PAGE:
Shoulder Impingement Syndrome is a very common cause of shoulder pain. Fortunately, it’s a problem that is well treatable.

There is no reason why you shouldn’t be able to make a full recovery. But to be able to treat it the right way, you’ll have to know the cause. There are several different causes and treatment options for an impinged shoulder.

So I decided to write an overview of the possible causes and treatments for shoulder impingement syndrome.

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The anatomy of your shoulder

To be able to understand the what the shoulder impingement syndrome is and what it’s possible causes are, you need to know a little bit about the anatomy of your shoulder joint.

The shoulder joint is formed by 3 bones:

  • Your humerus (arm bone)
  • Your scapula (shoulder blade)
  • Your clavicle (collarbone)

The humerus and scapula don’t really fit together. The head of your humerus is much bigger than the surface of the scapula it attaches to. This makes it an unstable joint by definition.

The reason for this is that your body sacrificed stability for mobility. Your shoulder joint is the most mobile joint in your body.
To compensate for this instability there are several shoulder muscles that try to keep the joint together. These muscles are known as the rotator cuff muscles.

There are 4 rotator cuff muscles:

All these muscles run from the scapula and attach to the head of the humerus.  Two of these are important in understanding the shoulder impingement syndrome. This is because your supraspinatus and infraspinatus run between your humerus and scapula through the subacromial space.

For protection, they are covered by your subdeltoid bursa. Your bursa works like a little airbag. When the pressure on one of these muscles increases, your bursa fills with water to protect the muscles.

What is the shoulder impingement syndrome?

There are basically 5 structures that can cause compression:

  • Supraspinatus muscle
  • Infraspinatus muscle
  • Calcification
  • Shoulder bursitis
  • Head of the humerus making contact with scapula

Your supraspinatus or infraspinatus muscle (tendon) can be either strained or ruptured. When it’s strained it swells up. When this happens, the muscle takes up more space. So when you lift up your arm, it becomes squeezed between your humerus and scapula. This movement causes a sharp pain.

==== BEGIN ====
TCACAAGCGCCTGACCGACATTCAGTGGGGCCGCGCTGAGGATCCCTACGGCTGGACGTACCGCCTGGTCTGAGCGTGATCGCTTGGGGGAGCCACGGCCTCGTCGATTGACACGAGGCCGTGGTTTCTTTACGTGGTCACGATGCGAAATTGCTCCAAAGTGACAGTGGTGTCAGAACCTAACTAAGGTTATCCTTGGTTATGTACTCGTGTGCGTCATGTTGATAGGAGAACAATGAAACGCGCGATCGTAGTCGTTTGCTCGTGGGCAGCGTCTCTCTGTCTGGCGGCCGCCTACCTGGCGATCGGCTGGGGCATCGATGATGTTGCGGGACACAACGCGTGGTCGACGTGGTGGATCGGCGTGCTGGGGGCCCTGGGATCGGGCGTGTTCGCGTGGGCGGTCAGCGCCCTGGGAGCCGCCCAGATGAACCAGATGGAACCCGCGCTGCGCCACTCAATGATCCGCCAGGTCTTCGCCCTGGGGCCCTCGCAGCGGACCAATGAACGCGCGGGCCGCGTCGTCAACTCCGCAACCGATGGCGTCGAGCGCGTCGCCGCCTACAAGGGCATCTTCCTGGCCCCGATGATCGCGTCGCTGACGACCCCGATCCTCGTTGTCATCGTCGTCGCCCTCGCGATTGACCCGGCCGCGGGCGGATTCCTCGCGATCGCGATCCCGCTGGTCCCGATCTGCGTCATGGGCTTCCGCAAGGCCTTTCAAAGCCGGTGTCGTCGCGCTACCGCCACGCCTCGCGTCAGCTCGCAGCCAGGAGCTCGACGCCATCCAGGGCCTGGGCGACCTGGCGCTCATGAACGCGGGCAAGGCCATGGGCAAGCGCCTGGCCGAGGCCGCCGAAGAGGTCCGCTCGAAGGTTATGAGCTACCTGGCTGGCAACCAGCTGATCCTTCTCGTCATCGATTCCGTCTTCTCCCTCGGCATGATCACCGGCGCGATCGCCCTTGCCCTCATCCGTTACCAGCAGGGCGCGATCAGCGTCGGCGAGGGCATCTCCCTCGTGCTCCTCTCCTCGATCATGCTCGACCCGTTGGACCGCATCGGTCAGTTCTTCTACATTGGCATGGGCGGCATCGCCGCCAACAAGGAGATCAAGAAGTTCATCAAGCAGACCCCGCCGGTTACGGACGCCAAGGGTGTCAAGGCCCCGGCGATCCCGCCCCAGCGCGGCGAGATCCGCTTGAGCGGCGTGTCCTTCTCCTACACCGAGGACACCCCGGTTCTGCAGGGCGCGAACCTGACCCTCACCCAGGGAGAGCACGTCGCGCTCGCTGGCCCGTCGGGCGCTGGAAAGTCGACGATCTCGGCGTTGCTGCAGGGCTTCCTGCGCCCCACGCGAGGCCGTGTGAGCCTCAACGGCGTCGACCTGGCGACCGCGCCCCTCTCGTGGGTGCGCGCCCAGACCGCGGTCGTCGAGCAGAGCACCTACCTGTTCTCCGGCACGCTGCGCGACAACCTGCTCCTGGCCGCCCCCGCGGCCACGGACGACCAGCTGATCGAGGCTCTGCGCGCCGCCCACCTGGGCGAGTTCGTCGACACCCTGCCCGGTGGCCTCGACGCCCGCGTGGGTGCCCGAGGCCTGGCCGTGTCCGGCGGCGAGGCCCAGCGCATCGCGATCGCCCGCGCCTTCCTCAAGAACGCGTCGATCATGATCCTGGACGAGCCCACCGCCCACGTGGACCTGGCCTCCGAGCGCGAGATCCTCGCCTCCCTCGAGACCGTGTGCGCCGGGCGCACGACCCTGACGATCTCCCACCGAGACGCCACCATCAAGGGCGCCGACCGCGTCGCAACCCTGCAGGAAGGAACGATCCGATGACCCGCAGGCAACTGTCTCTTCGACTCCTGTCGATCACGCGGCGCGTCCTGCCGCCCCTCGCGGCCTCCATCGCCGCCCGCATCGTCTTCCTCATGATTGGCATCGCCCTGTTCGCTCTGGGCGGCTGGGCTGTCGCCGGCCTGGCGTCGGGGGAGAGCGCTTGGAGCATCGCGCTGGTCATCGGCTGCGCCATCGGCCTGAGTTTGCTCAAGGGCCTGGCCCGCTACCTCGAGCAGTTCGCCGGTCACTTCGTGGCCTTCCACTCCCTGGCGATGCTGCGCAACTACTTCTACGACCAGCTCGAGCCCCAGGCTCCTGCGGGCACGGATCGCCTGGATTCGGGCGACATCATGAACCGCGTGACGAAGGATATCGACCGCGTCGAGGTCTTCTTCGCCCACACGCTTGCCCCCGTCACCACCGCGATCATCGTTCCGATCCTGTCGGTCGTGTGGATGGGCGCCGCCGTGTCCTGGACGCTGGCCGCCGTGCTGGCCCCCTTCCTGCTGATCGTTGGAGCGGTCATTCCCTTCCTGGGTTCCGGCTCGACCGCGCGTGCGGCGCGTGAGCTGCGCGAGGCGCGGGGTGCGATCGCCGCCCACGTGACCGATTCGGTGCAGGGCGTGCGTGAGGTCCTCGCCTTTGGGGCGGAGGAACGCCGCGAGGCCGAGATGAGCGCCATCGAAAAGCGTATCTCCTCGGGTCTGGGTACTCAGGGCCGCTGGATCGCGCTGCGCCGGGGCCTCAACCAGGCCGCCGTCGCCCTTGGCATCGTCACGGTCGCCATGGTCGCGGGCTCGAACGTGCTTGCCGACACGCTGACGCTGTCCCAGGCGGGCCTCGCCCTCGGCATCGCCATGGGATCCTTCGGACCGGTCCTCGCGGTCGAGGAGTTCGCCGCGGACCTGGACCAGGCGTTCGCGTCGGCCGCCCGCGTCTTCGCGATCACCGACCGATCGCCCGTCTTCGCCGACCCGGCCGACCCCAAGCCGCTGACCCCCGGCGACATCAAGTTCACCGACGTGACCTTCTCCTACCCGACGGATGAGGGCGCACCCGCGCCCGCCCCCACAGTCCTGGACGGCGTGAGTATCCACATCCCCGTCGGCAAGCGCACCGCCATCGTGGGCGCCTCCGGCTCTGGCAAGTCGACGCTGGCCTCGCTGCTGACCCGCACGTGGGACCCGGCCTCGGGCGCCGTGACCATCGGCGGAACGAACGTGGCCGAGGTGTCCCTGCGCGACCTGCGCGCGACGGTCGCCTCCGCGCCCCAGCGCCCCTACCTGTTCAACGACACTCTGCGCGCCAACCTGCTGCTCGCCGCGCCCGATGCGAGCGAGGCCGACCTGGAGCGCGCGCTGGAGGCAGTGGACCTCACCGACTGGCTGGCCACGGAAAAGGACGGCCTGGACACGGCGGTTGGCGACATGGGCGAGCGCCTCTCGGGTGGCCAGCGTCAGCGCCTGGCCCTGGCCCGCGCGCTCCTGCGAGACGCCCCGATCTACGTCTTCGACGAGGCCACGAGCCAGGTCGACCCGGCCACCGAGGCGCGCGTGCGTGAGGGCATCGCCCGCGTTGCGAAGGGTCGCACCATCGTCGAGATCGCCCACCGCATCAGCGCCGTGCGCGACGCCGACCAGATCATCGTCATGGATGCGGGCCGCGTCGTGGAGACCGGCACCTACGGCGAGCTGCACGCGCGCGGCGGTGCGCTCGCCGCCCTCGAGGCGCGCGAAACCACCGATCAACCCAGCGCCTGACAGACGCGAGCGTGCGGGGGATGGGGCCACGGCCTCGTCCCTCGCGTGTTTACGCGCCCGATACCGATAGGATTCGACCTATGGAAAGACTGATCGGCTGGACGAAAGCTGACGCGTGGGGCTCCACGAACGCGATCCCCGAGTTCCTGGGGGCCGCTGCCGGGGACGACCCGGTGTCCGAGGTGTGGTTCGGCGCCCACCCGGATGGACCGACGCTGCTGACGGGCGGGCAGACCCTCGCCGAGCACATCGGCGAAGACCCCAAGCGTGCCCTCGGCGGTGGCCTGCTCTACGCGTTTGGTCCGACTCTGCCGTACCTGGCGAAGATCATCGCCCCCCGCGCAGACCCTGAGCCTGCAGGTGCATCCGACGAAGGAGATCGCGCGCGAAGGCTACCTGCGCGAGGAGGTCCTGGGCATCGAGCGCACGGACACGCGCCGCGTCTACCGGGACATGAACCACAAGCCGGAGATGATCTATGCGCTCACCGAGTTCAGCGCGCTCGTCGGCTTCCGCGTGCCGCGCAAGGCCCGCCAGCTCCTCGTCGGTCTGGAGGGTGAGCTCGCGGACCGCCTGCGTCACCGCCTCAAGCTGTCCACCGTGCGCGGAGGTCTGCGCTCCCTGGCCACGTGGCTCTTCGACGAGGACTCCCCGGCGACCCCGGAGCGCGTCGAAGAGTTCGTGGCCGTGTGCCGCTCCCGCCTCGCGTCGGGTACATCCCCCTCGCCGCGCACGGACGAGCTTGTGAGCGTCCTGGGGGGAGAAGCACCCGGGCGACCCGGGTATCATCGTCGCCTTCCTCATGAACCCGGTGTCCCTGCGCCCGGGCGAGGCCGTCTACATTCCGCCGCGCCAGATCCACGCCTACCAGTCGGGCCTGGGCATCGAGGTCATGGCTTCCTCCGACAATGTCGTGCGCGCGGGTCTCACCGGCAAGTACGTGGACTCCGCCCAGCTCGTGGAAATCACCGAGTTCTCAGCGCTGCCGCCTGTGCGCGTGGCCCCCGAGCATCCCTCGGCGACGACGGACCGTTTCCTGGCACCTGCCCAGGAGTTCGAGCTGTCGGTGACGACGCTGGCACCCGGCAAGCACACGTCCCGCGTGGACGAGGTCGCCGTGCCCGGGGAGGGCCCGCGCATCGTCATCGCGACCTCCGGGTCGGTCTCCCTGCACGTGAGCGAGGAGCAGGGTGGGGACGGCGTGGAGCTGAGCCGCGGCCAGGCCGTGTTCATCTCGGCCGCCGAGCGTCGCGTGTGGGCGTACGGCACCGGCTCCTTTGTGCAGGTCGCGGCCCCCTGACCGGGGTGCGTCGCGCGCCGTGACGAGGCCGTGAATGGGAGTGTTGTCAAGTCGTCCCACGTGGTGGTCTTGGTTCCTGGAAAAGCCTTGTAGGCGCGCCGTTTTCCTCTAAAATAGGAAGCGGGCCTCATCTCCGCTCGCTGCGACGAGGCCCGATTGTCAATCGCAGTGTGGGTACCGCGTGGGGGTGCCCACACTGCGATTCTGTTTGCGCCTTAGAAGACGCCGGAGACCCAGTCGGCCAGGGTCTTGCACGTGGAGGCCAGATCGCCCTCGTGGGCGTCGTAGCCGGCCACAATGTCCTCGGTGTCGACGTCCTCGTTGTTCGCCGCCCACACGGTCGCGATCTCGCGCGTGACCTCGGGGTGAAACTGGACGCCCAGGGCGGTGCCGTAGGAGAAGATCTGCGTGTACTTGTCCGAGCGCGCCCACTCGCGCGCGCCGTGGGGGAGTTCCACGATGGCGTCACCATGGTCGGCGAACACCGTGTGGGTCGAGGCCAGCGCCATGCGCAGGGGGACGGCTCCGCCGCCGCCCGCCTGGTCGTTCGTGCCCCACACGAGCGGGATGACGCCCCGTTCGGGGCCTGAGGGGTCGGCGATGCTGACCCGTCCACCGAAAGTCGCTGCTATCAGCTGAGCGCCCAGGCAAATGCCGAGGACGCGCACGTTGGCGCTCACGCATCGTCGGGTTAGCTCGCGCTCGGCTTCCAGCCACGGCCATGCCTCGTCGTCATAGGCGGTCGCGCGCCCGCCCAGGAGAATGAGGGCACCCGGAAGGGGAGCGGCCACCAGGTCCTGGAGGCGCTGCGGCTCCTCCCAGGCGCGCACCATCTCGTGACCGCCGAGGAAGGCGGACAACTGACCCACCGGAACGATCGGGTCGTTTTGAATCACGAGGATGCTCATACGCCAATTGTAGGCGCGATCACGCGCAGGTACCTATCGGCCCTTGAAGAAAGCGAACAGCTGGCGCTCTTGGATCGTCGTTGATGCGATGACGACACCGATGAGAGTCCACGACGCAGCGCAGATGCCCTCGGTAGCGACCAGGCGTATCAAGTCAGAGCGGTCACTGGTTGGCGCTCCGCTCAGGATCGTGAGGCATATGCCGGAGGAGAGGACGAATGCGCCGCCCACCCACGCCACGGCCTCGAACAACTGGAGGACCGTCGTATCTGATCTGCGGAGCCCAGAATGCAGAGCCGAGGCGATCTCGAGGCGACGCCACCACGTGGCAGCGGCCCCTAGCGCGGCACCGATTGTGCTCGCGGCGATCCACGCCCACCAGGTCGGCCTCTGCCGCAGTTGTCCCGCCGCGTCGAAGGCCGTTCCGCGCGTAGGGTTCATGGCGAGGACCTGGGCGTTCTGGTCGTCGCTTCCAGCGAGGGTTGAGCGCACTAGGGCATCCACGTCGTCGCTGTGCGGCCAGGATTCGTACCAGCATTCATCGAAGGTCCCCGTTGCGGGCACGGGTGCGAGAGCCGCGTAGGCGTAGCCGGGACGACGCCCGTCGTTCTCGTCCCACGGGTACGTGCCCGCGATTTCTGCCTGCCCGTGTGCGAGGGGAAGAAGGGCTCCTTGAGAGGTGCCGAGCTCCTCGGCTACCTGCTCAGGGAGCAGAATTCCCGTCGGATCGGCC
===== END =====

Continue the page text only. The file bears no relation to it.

The second way your rotator muscle can cause problems is when it’s completely ruptured. When this happens it doesn’t use any space. This causes the humerus and scapula to come closer together. Which causes your humerus to hit the top of your scapula, causing a lot of pain and limited mobility. This requires surgery to reattach the tendon to muscle.

When there is a calcification in your supraspinatus muscle present it can become compressed inside your shoulder joint when lifting your arm. However, this doesn’t always have to be the case. It really depends on the position and size of the calcification as well as the available space inside your shoulder joint. This can be aggravated more by have a slouched posture.

Also, a shoulder bursitis causes shoulder impingement syndrome. When you have a bursitis the bursa is inflamed and full of water. This takes up all the space in your shoulder joint. When this happens you will usually be unable to move your arm at all and have constant pain, even in rest.

The last possibility is that the space between your shoulder blade and humerus head is insufficient. When this happens your humeral head runs into your shoulder blade when lifting your arm. There are multiple possible reasons for this. Typically these problems are usually caused by overloading the muscles of your shoulder or after a fall.

What are the symptoms of the shoulder impingement syndrome?

The shoulder impingement syndrome symptoms are different for each of the different causes.

When the supraspinatus muscle is involved you can tell it by the following symptoms:

  • The first symptom is a pain at the front side of your shoulder.
  • The second symptom is that this pain radiates down your arm, at the front side. Usually, this radiation stops halfway down your forearm.
  • The third shoulder impingement symptom is a pain when lifting your arm above 80 degrees sideways.
  • The final symptom for an impingement syndrome is pain during outer rotation of your arm. This pain is especially prominent when you try to grab something that lies next to you.

Also, to lie on your shoulder is painful.

When your infraspinatus muscle is involved, one of the above symptoms is different:
Now the pain radiates at the outer side of your arm all the way to your hand.

With calcification your shoulder feels more stiff than painful when lifting your arm. Forcing the movement can cause pain.

If you’ve ruptured your supraspinatus muscle you’re suddenly in a lot of pain, right after injury. Also, you are unable to lift up your arm, without engaging larger muscles and moving the whole shoulder girdle. Surgery will be required in this circumstance.

Lastly, when you have a shoulder bursitis, you’re in a lot of pain and totally unable to lift your arm at all in any direction. You’ll even have a lot of pain when you’re not moving your arm.

The symptoms, together with the cause will give you a good idea on what the problem is.

There are also a few tests that I can perform in clinic to determine if you really have a shoulder impingement syndrome. If you would like to book an appointment please click here or if you have any questions feel free to email me on christinney@gmail.com

If you find this information helpful and would like to support me, you can donate here through PayPal or leave a review on Google or Facebook.


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